Print showing three men working in a printshop preparing a plate for the press and operating the press, circa 1642

Print showing three men working in a printshop preparing a plate for the press and operating the press, circa 1642 - Library of Congress

By Edward T. Howe

Thomas Short became the Connecticut Colony’s first official printer in 1708. He printed laws and proclamations for the colonial legislature as well as the first book in the colony.

Becoming Connecticut’s First Official Printer

Born to Clement and Faith Short in 1682, Thomas Short and his large family lived in the Kittery, Maine area. Following an attack on his home in March 1690, French and Native American forces captured and sent Thomas to Canada. Eventually redeemed by family and friends living in Boston, he became an apprentice to his brother-in-law, Bartholomew Green—a well-known printer.

Up until the early 18th century, Samuel Green of Cambridge, Massachusetts (and later his sons, Samuel and Bartholomew of Boston) printed the acts and laws of Connecticut. In 1708, Connecticut Governor Gurdon Saltonstall sought to have a resident printer and offered the job to Thomas Green, Bartholomew’s son. Green declined the invitation, but it was soon offered to, and accepted by, Thomas Short.

Short agreed to work for four years for an annual salary of fifty pounds. His printing duties included: the laws of the General Assembly within one month after receiving them, various proclamations, laws in manuscript form, and annual election sermons (if asked). As “Printer to His Honor the Governor and Council,” Short operated a small-screw press in his New London home. According to his contract, Connecticut reimbursed Short for paper at twenty shillings a sheet, but he had to find the needed paper—probably obtaining it from Boston, since no printing mill existed in Connecticut at the time. Moreover, Short had to deliver one copy of his printed works to local sheriffs for distribution to every place that had a clerk or register.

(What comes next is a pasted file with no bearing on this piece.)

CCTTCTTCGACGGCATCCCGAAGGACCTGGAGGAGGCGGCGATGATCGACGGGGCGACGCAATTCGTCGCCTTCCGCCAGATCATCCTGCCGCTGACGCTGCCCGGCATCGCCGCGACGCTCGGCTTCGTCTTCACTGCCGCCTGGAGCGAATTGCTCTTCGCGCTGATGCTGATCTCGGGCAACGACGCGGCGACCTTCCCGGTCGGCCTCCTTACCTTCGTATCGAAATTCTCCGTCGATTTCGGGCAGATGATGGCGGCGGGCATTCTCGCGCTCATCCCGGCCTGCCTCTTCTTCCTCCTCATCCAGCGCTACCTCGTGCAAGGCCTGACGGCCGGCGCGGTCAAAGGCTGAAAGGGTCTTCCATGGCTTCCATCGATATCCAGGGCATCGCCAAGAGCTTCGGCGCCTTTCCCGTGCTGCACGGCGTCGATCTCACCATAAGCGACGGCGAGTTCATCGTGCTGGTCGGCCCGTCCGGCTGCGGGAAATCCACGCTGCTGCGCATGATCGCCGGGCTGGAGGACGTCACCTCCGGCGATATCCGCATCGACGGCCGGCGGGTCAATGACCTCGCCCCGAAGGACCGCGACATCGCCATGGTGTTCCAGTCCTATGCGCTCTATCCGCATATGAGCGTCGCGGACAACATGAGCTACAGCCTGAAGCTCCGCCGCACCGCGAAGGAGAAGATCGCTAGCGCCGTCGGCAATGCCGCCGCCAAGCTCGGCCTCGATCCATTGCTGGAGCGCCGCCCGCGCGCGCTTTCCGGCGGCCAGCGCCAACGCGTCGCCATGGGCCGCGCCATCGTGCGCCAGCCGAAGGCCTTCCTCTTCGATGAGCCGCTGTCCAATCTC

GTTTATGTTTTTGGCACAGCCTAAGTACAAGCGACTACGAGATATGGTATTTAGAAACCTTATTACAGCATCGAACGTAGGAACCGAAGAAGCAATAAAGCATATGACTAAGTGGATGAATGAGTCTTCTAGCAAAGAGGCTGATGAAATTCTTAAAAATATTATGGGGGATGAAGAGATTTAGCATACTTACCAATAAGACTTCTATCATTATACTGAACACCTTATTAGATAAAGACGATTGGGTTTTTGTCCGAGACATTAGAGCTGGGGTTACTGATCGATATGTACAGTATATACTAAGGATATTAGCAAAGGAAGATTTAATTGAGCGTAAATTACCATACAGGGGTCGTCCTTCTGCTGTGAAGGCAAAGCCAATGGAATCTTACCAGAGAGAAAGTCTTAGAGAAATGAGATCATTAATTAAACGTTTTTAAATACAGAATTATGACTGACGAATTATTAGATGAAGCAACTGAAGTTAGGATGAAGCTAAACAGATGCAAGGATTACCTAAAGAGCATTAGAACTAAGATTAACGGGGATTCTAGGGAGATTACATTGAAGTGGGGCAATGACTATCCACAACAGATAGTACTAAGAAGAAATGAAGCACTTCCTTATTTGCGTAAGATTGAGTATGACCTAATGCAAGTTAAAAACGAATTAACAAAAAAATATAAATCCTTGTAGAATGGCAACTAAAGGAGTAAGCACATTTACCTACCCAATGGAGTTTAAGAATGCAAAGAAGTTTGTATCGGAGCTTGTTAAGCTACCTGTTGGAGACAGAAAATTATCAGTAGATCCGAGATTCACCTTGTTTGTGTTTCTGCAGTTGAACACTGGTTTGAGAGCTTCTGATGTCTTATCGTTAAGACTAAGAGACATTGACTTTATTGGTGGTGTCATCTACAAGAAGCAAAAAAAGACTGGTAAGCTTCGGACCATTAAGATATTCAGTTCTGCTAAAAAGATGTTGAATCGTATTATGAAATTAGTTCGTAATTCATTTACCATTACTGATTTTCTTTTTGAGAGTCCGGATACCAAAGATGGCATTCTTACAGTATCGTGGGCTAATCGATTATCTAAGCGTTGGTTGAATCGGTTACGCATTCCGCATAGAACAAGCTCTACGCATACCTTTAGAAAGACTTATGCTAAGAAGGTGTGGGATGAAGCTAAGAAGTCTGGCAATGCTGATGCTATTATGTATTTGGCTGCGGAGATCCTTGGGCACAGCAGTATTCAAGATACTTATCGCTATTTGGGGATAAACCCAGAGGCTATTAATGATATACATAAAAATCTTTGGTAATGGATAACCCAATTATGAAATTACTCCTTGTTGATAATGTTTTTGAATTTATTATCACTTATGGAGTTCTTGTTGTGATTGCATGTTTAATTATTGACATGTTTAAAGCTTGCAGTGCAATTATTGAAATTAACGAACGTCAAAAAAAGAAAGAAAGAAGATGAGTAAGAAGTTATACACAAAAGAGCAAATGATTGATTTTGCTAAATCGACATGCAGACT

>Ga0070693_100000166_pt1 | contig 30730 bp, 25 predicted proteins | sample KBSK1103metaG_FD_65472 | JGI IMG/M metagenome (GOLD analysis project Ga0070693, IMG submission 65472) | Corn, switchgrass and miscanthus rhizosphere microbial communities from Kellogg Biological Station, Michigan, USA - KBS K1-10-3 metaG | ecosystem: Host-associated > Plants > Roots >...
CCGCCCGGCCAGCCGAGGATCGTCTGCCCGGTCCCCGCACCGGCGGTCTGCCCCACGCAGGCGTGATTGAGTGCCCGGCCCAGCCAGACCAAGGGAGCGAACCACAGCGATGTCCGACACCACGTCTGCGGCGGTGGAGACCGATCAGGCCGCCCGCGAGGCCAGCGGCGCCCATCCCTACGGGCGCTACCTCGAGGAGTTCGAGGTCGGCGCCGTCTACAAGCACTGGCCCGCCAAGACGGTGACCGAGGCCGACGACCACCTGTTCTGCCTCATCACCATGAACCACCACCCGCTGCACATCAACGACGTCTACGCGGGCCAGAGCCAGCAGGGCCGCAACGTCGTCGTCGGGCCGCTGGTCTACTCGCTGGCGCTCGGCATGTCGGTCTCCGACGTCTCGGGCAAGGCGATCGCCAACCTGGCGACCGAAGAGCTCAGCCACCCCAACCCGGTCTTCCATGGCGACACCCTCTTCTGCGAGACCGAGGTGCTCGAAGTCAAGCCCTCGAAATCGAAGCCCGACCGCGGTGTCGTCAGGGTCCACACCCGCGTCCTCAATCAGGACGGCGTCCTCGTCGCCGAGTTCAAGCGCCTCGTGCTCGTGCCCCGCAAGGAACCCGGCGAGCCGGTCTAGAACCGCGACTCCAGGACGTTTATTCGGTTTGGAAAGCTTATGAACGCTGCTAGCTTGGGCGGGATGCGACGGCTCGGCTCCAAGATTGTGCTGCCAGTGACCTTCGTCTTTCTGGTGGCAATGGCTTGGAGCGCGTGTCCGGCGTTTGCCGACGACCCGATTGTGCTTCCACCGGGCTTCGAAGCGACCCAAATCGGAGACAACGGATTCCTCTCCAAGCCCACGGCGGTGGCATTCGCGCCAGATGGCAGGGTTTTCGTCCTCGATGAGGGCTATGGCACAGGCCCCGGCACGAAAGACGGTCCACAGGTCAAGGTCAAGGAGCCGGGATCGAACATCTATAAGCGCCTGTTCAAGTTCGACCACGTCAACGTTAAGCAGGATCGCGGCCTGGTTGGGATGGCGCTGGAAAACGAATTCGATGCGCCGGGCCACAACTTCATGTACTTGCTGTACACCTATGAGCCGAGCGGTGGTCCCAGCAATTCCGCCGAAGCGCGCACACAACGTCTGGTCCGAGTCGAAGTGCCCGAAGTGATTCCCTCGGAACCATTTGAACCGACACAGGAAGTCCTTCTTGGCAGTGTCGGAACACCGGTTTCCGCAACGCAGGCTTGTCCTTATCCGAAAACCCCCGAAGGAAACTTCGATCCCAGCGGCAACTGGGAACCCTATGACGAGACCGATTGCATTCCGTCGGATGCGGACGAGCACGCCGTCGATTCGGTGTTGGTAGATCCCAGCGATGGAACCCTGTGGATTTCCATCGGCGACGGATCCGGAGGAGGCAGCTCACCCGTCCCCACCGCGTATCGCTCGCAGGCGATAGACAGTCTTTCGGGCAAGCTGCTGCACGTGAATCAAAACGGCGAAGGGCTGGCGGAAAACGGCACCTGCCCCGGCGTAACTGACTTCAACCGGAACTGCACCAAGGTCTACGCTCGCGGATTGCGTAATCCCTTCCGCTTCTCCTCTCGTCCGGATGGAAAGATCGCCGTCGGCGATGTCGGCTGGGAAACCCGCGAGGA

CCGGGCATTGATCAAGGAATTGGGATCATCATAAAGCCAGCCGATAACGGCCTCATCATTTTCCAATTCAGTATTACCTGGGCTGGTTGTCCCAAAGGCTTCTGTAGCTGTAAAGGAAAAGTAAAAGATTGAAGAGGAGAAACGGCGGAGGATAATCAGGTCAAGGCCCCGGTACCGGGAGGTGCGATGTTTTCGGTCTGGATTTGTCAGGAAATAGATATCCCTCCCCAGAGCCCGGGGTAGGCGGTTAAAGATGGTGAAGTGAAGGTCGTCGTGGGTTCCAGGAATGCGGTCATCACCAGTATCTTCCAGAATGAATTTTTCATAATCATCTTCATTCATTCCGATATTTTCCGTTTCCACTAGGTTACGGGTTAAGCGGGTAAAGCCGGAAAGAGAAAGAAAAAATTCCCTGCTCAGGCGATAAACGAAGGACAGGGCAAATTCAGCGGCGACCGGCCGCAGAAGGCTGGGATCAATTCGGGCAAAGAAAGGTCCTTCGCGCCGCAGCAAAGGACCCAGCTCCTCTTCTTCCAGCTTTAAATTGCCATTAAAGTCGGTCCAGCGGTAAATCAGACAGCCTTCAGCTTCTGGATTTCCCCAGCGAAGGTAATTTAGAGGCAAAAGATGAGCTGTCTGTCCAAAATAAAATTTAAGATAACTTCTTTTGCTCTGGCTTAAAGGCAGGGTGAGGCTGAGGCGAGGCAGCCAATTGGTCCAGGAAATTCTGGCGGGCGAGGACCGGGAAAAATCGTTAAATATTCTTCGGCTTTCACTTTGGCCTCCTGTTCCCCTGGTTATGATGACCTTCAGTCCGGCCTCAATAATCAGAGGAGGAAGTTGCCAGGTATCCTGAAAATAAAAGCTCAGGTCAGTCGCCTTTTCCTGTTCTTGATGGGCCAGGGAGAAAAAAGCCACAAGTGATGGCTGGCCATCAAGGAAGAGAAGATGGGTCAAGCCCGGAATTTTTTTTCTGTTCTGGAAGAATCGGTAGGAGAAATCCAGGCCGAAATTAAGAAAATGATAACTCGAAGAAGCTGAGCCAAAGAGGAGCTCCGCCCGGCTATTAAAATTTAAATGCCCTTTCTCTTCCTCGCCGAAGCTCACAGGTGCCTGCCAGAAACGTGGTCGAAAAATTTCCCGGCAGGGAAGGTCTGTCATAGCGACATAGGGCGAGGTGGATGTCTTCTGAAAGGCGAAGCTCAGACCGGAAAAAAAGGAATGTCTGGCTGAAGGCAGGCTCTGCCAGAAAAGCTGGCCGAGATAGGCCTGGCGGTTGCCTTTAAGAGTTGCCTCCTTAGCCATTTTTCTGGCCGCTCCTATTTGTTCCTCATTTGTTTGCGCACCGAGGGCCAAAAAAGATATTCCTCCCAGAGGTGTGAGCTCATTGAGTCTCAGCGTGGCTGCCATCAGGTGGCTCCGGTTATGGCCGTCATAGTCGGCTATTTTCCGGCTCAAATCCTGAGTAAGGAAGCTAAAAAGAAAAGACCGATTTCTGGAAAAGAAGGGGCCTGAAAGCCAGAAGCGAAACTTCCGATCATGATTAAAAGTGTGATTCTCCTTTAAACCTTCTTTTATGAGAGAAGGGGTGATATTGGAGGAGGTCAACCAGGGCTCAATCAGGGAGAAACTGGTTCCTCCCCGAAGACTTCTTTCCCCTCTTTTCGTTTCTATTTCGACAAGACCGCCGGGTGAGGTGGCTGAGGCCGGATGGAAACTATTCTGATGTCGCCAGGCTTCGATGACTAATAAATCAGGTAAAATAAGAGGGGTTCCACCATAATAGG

Notable Publications

In 1709, Short printed the earliest known work in Connecticut—an act for issuing bills of credit to finance an English invasion of Canada, passed in a special session on June 8. His printing of session laws included the Acts of May and October 1709; May and October 1710; May, June, and October 1711; and May 1712. He also completed the printing of the laws in manuscript from 1703 to 1708.

In 1710, he notably printed A Confession of Faith (“Saybrook Platform”), the first book printed in Connecticut. As a new constitution for the dominant Congregational Church in Connecticut, it advocated for more centralized church authority to bolster church discipline and religious devotion. Short also printed an addition to the Saybrook Platform in 1710—a separately titled “Heads of Agreement.” The document was an effort to unify the Congregational and Presbyterian Churches while emphasizing the importance of doctrine for church members.

Thomas Short died on September 27, 1712, and was buried in New London. The afore-mentioned Thomas Green succeeded him as the second Connecticut printer.

Edward T. Howe, Ph.D., is Professor of Economics, Emeritus, at Siena College near Albany, N.Y.

Learn More


Wroth, Lawrence C. The Colonial Printer. Portland, ME: The Southworth-Anthoensen Press, 1938.
Thomas, Isaiah. The History of Printing in America, with a Bibliography of Printers in Two Volumes. 2nd ed. Vol. 1. New York: Burt Franklin, 1874.
Love, William DeLoss. Thomas Short: The First Printer of Connecticut. Connecticut: Case, Lockwood & Brainard Company, 1901. Link.


Bates, Albert C. “Early Connecticut Laws.” The Papers of the Bibliographical Society of America 40, no. 2 (1946).
Bates, Albert C. “Some Notes on Early Connecticut Printing.” The Papers of the Bibliographical Society of America 27, no. 1 (1933).

Sign Up For Email Updates

Oops! We could not locate your form.